[pypy-dev] Questions on the pypy+numpy project
Ian Ozsvald
ian at ianozsvald.com
Mon Oct 17 14:18:56 CEST 2011
> The ecosystem is pretty big. There are at least in the order of
> hundred of packages that depend directly on numpy and scipy.
>
> For scipy alone, the raw count is around 150k-300k LOC (it is a bit
> hard to estimate because we include some swig-generated code that I
> have ignored here, and some code duplication to deal with distutils
> insanity). There is around 80k LOC of fortran alone in there.
Hi David, thanks for the numbers.
Travis has posted a long discussion:
http://technicaldiscovery.blogspot.com/2011/10/thoughts-on-porting-numpy-to-pypy.html
and a few other points are raised at HackerNews:
http://news.ycombinator.com/item?id=3118620
Whilst I understand Fijal's point about having a fast/lightweight demo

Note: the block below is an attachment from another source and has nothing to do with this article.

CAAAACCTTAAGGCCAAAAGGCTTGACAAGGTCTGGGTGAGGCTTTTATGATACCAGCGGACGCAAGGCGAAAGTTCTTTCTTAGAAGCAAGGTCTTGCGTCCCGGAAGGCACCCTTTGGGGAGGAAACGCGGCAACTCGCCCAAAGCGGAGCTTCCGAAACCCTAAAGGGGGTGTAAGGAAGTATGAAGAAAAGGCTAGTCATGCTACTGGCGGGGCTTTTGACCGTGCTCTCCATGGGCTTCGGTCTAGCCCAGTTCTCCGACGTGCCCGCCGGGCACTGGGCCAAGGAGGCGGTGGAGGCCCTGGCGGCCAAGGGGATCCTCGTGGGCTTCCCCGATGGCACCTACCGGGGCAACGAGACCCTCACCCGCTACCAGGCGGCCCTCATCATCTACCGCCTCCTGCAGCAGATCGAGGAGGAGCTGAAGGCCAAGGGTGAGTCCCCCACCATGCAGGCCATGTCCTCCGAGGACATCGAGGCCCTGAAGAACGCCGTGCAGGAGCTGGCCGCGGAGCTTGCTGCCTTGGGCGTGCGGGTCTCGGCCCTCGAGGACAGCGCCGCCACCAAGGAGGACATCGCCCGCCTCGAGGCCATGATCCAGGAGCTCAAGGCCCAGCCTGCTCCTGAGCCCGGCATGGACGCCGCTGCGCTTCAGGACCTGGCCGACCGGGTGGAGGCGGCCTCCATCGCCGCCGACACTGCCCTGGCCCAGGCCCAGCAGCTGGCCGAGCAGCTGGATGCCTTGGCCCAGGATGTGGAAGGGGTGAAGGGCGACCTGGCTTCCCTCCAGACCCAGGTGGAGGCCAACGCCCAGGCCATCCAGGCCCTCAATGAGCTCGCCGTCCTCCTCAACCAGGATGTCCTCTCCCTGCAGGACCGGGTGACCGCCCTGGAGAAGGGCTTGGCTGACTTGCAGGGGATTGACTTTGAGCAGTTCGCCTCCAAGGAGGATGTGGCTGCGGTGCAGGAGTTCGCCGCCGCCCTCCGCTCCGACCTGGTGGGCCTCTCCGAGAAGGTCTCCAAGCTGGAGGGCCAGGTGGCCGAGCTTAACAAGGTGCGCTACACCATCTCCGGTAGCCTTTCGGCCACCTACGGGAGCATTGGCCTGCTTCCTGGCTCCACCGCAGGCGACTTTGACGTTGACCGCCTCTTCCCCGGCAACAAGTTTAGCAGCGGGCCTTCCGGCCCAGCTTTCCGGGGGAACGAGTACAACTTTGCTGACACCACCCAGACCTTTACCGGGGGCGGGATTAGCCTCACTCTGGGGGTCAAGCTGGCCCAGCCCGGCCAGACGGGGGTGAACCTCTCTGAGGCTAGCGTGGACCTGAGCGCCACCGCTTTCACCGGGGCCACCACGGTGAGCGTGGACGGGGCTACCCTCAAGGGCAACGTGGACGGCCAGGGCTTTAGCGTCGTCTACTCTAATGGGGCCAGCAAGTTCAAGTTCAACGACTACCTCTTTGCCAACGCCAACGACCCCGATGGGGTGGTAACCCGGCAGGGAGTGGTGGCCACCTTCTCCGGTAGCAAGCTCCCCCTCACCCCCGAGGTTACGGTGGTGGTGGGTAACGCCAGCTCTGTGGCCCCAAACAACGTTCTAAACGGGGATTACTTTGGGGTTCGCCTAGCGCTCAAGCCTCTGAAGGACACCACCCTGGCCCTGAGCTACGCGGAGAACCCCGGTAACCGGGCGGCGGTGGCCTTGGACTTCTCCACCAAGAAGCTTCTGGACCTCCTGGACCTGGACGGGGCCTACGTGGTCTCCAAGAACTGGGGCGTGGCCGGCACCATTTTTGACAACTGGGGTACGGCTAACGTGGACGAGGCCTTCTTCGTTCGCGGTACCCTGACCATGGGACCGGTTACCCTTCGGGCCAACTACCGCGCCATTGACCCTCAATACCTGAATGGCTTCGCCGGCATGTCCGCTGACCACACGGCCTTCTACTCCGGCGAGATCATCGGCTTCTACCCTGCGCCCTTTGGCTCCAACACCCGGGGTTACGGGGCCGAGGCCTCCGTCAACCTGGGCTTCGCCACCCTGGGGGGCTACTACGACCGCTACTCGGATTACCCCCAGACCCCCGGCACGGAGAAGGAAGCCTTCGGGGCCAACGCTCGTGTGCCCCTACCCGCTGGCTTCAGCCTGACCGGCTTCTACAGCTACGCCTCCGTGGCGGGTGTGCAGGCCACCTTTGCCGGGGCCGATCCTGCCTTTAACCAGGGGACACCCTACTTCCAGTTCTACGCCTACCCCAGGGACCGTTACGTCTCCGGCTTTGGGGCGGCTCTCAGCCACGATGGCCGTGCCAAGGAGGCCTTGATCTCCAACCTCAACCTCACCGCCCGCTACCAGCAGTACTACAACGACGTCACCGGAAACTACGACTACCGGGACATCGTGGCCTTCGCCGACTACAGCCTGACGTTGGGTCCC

of numpy I'm not sure what value this really brings to the project
(I'll post this to Fijal's answer in a moment). If it isolates the
rest of the numpy ecosystem (since it doesn't have a compatible C API)
then only a fraction of people will be able to use it and it won't
open a roadmap for increased library support, surely?
As an example - I want numpy for client work. For my clients (the main
being a physics company that is replacing Fortran with Python) numpy
is at the heart of their simulations. However - numpy is used with
matplotlib and pyCUDA and parts of scipy. If basic tools like FFT
aren't available *and compatible* (i.e. not new implementations but
running on tried, trusted and consistent C libs) then there'd be
little reason to use pypy+numpy. pyCUDA could be a longer term goal
but matplotlib would be essential.
I note that many scientists won't switch to Python 3 due to lack of
library support. numpy caught up with Py3 earlier in the year and
matplotlib followed recently (so I guess SciPy itself will follow).
Can we look at the details of the py3 porting process to get an idea
of the complexity of the pypy-numpy + scipy project?
Ian.
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